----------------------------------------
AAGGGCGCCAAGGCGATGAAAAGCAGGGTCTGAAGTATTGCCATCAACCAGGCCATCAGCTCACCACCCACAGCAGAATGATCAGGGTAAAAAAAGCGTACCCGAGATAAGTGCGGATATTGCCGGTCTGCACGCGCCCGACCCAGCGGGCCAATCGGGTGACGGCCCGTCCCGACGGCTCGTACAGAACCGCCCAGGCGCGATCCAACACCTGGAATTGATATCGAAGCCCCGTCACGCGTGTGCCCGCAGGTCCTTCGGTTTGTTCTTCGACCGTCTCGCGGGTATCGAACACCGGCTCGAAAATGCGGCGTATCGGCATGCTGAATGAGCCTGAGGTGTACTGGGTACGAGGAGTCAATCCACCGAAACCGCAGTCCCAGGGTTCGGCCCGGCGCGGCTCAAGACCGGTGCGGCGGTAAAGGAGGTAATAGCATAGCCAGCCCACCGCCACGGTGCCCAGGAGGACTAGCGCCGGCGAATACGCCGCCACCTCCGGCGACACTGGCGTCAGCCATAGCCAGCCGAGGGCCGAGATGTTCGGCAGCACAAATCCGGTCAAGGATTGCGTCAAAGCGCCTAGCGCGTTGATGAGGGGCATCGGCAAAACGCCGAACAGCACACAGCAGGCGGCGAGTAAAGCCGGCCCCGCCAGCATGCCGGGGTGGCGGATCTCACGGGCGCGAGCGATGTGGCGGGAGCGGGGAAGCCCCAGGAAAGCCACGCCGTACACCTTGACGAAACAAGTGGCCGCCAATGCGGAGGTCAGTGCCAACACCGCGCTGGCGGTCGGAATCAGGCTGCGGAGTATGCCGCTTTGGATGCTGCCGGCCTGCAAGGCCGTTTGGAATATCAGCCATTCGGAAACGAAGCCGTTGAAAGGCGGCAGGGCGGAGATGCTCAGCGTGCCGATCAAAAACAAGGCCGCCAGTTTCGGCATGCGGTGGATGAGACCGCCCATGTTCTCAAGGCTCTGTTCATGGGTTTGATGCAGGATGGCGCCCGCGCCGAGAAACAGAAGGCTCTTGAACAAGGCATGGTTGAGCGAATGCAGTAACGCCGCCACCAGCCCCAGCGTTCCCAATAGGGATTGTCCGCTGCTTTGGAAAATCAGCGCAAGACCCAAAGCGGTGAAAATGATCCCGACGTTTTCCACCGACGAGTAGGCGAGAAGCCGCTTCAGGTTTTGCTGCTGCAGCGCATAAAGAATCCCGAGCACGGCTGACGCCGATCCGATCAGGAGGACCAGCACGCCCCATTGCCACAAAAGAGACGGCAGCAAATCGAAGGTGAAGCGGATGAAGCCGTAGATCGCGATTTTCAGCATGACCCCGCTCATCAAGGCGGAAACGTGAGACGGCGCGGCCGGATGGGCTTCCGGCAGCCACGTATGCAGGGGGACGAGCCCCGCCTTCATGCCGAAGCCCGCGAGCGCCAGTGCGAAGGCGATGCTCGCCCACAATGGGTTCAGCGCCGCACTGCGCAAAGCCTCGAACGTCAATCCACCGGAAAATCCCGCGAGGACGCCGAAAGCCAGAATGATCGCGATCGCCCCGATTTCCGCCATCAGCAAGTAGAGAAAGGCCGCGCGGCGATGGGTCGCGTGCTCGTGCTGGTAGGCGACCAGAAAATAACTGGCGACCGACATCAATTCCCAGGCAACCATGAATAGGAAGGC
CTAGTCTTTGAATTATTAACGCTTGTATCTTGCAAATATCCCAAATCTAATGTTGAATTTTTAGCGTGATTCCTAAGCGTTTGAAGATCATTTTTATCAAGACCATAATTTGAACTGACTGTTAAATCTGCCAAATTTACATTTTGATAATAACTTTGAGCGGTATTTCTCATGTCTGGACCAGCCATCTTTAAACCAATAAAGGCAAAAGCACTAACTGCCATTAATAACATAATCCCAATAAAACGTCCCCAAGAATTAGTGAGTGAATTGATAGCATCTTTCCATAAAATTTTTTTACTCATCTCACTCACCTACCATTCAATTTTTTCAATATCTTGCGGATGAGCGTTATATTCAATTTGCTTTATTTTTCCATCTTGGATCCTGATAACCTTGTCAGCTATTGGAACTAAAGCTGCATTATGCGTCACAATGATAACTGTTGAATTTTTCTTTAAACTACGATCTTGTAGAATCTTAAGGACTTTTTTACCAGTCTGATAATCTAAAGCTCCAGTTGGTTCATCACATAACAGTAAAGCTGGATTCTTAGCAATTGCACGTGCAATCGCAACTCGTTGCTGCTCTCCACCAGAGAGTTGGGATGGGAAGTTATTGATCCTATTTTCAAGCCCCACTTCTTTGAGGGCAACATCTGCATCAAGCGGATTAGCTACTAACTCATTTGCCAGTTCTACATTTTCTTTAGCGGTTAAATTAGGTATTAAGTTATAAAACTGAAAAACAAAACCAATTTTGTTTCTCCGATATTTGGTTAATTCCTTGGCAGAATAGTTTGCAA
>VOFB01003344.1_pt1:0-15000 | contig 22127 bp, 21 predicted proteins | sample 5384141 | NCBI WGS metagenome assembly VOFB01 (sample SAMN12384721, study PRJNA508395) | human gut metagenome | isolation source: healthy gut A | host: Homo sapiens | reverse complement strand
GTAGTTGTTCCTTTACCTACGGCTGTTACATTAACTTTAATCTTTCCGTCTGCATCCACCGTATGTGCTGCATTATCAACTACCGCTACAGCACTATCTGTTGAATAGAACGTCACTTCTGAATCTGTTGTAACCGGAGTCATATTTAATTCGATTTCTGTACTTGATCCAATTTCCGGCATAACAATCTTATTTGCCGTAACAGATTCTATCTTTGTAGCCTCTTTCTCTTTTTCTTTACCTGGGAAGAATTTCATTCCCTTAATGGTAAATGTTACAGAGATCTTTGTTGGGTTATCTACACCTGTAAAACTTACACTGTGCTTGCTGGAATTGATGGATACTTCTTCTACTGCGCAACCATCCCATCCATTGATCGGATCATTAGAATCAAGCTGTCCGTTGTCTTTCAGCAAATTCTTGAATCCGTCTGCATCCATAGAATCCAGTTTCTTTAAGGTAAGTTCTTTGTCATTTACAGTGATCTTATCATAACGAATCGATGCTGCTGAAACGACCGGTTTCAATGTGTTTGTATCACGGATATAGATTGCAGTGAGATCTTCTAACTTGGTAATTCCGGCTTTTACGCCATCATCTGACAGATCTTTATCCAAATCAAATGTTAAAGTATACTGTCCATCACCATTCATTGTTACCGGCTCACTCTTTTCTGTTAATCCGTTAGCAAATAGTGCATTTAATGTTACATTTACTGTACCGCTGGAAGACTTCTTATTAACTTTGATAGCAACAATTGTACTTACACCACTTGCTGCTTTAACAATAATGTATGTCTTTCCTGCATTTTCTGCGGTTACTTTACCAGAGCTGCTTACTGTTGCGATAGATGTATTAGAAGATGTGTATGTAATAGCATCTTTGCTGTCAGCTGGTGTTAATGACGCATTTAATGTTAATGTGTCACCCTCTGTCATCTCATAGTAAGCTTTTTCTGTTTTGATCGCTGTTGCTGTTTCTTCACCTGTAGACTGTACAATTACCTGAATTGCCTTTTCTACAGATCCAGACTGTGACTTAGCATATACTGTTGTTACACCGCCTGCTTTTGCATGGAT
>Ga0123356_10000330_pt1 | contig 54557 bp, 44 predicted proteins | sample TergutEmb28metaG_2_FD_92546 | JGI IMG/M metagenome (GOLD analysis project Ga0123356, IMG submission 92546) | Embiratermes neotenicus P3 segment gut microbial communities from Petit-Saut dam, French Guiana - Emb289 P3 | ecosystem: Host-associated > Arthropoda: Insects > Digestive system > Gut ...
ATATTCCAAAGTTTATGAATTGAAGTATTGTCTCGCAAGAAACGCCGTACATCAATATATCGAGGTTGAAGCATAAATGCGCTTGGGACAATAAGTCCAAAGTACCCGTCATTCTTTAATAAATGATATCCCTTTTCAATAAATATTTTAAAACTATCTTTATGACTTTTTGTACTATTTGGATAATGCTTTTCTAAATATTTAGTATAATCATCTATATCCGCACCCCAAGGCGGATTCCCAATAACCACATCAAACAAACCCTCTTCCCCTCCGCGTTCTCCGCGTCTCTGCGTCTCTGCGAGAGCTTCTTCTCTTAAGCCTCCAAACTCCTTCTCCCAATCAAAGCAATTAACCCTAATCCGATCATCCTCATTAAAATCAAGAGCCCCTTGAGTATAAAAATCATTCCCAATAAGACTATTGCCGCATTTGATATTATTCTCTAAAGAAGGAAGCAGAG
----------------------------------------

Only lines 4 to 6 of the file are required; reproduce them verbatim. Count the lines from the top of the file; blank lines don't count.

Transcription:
GTAGTTGTTCCTTTACCTACGGCTGTTACATTAACTTTAATCTTTCCGTCTGCATCCACCGTATGTGCTGCATTATCAACTACCGCTACAGCACTATCTGTTGAATAGAACGTCACTTCTGAATCTGTTGTAACCGGAGTCATATTTAATTCGATTTCTGTACTTGATCCAATTTCCGGCATAACAATCTTATTTGCCGTAACAGATTCTATCTTTGTAGCCTCTTTCTCTTTTTCTTTACCTGGGAAGAATTTCATTCCCTTAATGGTAAATGTTACAGAGATCTTTGTTGGGTTATCTACACCTGTAAAACTTACACTGTGCTTGCTGGAATTGATGGATACTTCTTCTACTGCGCAACCATCCCATCCATTGATCGGATCATTAGAATCAAGCTGTCCGTTGTCTTTCAGCAAATTCTTGAATCCGTCTGCATCCATAGAATCCAGTTTCTTTAAGGTAAGTTCTTTGTCATTTACAGTGATCTTATCATAACGAATCGATGCTGCTGAAACGACCGGTTTCAATGTGTTTGTATCACGGATATAGATTGCAGTGAGATCTTCTAACTTGGTAATTCCGGCTTTTACGCCATCATCTGACAGATCTTTATCCAAATCAAATGTTAAAGTATACTGTCCATCACCATTCATTGTTACCGGCTCACTCTTTTCTGTTAATCCGTTAGCAAATAGTGCATTTAATGTTACATTTACTGTACCGCTGGAAGACTTCTTATTAACTTTGATAGCAACAATTGTACTTACACCACTTGCTGCTTTAACAATAATGTATGTCTTTCCTGCATTTTCTGCGGTTACTTTACCAGAGCTGCTTACTGTTGCGATAGATGTATTAGAAGATGTGTATGTAATAGCATCTTTGCTGTCAGCTGGTGTTAATGACGCATTTAATGTTAATGTGTCACCCTCTGTCATCTCATAGTAAGCTTTTTCTGTTTTGATCGCTGTTGCTGTTTCTTCACCTGTAGACTGTACAATTACCTGAATTGCCTTTTCTACAGATCCAGACTGTGACTTAGCATATACTGTTGTTACACCGCCTGCTTTTGCATGGAT
>Ga0123356_10000330_pt1 | contig 54557 bp, 44 predicted proteins | sample TergutEmb28metaG_2_FD_92546 | JGI IMG/M metagenome (GOLD analysis project Ga0123356, IMG submission 92546) | Embiratermes neotenicus P3 segment gut microbial communities from Petit-Saut dam, French Guiana - Emb289 P3 | ecosystem: Host-associated > Arthropoda: Insects > Digestive system > Gut ...
ATATTCCAAAGTTTATGAATTGAAGTATTGTCTCGCAAGAAACGCCGTACATCAATATATCGAGGTTGAAGCATAAATGCGCTTGGGACAATAAGTCCAAAGTACCCGTCATTCTTTAATAAATGATATCCCTTTTCAATAAATATTTTAAAACTATCTTTATGACTTTTTGTACTATTTGGATAATGCTTTTCTAAATATTTAGTATAATCATCTATATCCGCACCCCAAGGCGGATTCCCAATAACCACATCAAACAAACCCTCTTCCCCTCCGCGTTCTCCGCGTCTCTGCGTCTCTGCGAGAGCTTCTTCTCTTAAGCCTCCAAACTCCTTCTCCCAATCAAAGCAATTAACCCTAATCCGATCATCCTCATTAAAATCAAGAGCCCCTTGAGTATAAAAATCATTCCCAATAAGACTATTGCCGCATTTGATATTATTCTCTAAAGAAGGAAGCAGAG